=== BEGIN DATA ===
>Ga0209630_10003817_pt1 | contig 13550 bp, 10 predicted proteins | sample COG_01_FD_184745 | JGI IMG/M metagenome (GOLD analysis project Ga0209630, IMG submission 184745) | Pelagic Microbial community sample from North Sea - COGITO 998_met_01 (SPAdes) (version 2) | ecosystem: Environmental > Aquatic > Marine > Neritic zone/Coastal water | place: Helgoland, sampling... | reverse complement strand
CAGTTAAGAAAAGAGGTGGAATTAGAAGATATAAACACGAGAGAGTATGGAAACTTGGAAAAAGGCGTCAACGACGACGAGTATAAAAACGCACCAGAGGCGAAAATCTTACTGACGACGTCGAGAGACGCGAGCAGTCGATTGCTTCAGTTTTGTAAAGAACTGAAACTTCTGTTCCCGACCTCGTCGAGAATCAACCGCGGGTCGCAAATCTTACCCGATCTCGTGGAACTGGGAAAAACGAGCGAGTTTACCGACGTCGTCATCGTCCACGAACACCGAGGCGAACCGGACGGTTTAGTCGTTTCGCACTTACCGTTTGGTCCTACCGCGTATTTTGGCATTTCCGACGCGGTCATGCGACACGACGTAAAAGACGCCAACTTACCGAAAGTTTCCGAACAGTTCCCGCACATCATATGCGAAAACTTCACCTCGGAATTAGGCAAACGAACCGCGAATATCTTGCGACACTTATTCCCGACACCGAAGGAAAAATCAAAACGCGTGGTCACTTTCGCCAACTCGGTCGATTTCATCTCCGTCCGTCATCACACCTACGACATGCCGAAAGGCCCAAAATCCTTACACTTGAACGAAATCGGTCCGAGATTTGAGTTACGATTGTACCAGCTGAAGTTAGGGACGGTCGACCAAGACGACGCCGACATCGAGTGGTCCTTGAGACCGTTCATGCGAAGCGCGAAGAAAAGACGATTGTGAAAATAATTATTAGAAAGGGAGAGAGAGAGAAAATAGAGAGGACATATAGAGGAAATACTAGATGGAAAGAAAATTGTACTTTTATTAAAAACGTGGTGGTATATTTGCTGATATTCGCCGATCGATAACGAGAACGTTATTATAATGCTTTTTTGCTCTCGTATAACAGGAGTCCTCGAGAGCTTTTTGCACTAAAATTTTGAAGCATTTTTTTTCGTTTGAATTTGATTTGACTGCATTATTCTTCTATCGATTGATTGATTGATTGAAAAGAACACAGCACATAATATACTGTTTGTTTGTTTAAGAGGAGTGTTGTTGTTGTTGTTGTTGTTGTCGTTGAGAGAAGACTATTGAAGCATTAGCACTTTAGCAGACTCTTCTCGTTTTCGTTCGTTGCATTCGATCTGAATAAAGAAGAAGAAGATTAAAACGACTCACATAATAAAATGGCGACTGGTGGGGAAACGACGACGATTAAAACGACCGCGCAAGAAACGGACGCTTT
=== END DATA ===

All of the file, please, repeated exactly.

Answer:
>Ga0209630_10003817_pt1 | contig 13550 bp, 10 predicted proteins | sample COG_01_FD_184745 | JGI IMG/M metagenome (GOLD analysis project Ga0209630, IMG submission 184745) | Pelagic Microbial community sample from North Sea - COGITO 998_met_01 (SPAdes) (version 2) | ecosystem: Environmental > Aquatic > Marine > Neritic zone/Coastal water | place: Helgoland, sampling... | reverse complement strand
CAGTTAAGAAAAGAGGTGGAATTAGAAGATATAAACACGAGAGAGTATGGAAACTTGGAAAAAGGCGTCAACGACGACGAGTATAAAAACGCACCAGAGGCGAAAATCTTACTGACGACGTCGAGAGACGCGAGCAGTCGATTGCTTCAGTTTTGTAAAGAACTGAAACTTCTGTTCCCGACCTCGTCGAGAATCAACCGCGGGTCGCAAATCTTACCCGATCTCGTGGAACTGGGAAAAACGAGCGAGTTTACCGACGTCGTCATCGTCCACGAACACCGAGGCGAACCGGACGGTTTAGTCGTTTCGCACTTACCGTTTGGTCCTACCGCGTATTTTGGCATTTCCGACGCGGTCATGCGACACGACGTAAAAGACGCCAACTTACCGAAAGTTTCCGAACAGTTCCCGCACATCATATGCGAAAACTTCACCTCGGAATTAGGCAAACGAACCGCGAATATCTTGCGACACTTATTCCCGACACCGAAGGAAAAATCAAAACGCGTGGTCACTTTCGCCAACTCGGTCGATTTCATCTCCGTCCGTCATCACACCTACGACATGCCGAAAGGCCCAAAATCCTTACACTTGAACGAAATCGGTCCGAGATTTGAGTTACGATTGTACCAGCTGAAGTTAGGGACGGTCGACCAAGACGACGCCGACATCGAGTGGTCCTTGAGACCGTTCATGCGAAGCGCGAAGAAAAGACGATTGTGAAAATAATTATTAGAAAGGGAGAGAGAGAGAAAATAGAGAGGACATATAGAGGAAATACTAGATGGAAAGAAAATTGTACTTTTATTAAAAACGTGGTGGTATATTTGCTGATATTCGCCGATCGATAACGAGAACGTTATTATAATGCTTTTTTGCTCTCGTATAACAGGAGTCCTCGAGAGCTTTTTGCACTAAAATTTTGAAGCATTTTTTTTCGTTTGAATTTGATTTGACTGCATTATTCTTCTATCGATTGATTGATTGATTGAAAAGAACACAGCACATAATATACTGTTTGTTTGTTTAAGAGGAGTGTTGTTGTTGTTGTTGTTGTTGTCGTTGAGAGAAGACTATTGAAGCATTAGCACTTTAGCAGACTCTTCTCGTTTTCGTTCGTTGCATTCGATCTGAATAAAGAAGAAGAAGATTAAAACGACTCACATAATAAAATGGCGACTGGTGGGGAAACGACGACGATTAAAACGACCGCGCAAGAAACGGACGCTTT